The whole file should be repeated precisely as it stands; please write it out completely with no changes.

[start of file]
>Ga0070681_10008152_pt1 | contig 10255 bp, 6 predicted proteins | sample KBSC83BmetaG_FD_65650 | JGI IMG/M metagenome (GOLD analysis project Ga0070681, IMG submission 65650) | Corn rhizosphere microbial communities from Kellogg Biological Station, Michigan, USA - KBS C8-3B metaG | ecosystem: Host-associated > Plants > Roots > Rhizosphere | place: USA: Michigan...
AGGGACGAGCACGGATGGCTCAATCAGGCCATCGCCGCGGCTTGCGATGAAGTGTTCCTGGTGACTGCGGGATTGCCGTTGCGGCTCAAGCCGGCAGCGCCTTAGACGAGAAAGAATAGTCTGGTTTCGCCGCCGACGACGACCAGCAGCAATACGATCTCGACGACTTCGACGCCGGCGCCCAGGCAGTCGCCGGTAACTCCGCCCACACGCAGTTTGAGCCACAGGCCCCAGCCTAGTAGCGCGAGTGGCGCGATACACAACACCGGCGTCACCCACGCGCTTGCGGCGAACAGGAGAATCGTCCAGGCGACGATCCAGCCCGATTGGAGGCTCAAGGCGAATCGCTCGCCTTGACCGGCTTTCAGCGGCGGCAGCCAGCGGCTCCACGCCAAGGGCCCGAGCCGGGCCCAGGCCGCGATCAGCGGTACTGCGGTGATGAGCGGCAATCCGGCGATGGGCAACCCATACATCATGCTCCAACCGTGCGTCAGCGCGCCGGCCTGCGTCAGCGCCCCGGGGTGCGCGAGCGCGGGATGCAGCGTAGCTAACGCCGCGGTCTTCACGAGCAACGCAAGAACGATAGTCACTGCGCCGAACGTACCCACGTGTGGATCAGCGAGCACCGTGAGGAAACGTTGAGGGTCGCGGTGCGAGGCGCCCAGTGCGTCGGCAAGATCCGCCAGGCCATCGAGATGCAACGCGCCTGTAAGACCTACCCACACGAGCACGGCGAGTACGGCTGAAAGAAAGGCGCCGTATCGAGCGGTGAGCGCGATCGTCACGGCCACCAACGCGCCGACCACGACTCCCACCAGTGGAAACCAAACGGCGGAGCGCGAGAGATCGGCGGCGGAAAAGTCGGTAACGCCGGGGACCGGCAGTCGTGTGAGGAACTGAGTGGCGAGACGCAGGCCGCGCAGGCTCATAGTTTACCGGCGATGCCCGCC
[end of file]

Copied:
>Ga0070681_10008152_pt1 | contig 10255 bp, 6 predicted proteins | sample KBSC83BmetaG_FD_65650 | JGI IMG/M metagenome (GOLD analysis project Ga0070681, IMG submission 65650) | Corn rhizosphere microbial communities from Kellogg Biological Station, Michigan, USA - KBS C8-3B metaG | ecosystem: Host-associated > Plants > Roots > Rhizosphere | place: USA: Michigan...
AGGGACGAGCACGGATGGCTCAATCAGGCCATCGCCGCGGCTTGCGATGAAGTGTTCCTGGTGACTGCGGGATTGCCGTTGCGGCTCAAGCCGGCAGCGCCTTAGACGAGAAAGAATAGTCTGGTTTCGCCGCCGACGACGACCAGCAGCAATACGATCTCGACGACTTCGACGCCGGCGCCCAGGCAGTCGCCGGTAACTCCGCCCACACGCAGTTTGAGCCACAGGCCCCAGCCTAGTAGCGCGAGTGGCGCGATACACAACACCGGCGTCACCCACGCGCTTGCGGCGAACAGGAGAATCGTCCAGGCGACGATCCAGCCCGATTGGAGGCTCAAGGCGAATCGCTCGCCTTGACCGGCTTTCAGCGGCGGCAGCCAGCGGCTCCACGCCAAGGGCCCGAGCCGGGCCCAGGCCGCGATCAGCGGTACTGCGGTGATGAGCGGCAATCCGGCGATGGGCAACCCATACATCATGCTCCAACCGTGCGTCAGCGCGCCGGCCTGCGTCAGCGCCCCGGGGTGCGCGAGCGCGGGATGCAGCGTAGCTAACGCCGCGGTCTTCACGAGCAACGCAAGAACGATAGTCACTGCGCCGAACGTACCCACGTGTGGATCAGCGAGCACCGTGAGGAAACGTTGAGGGTCGCGGTGCGAGGCGCCCAGTGCGTCGGCAAGATCCGCCAGGCCATCGAGATGCAACGCGCCTGTAAGACCTACCCACACGAGCACGGCGAGTACGGCTGAAAGAAAGGCGCCGTATCGAGCGGTGAGCGCGATCGTCACGGCCACCAACGCGCCGACCACGACTCCCACCAGTGGAAACCAAACGGCGGAGCGCGAGAGATCGGCGGCGGAAAAGTCGGTAACGCCGGGGACCGGCAGTCGTGTGAGGAACTGAGTGGCGAGACGCAGGCCGCGCAGGCTCATAGTTTACCGGCGATGCCCGCC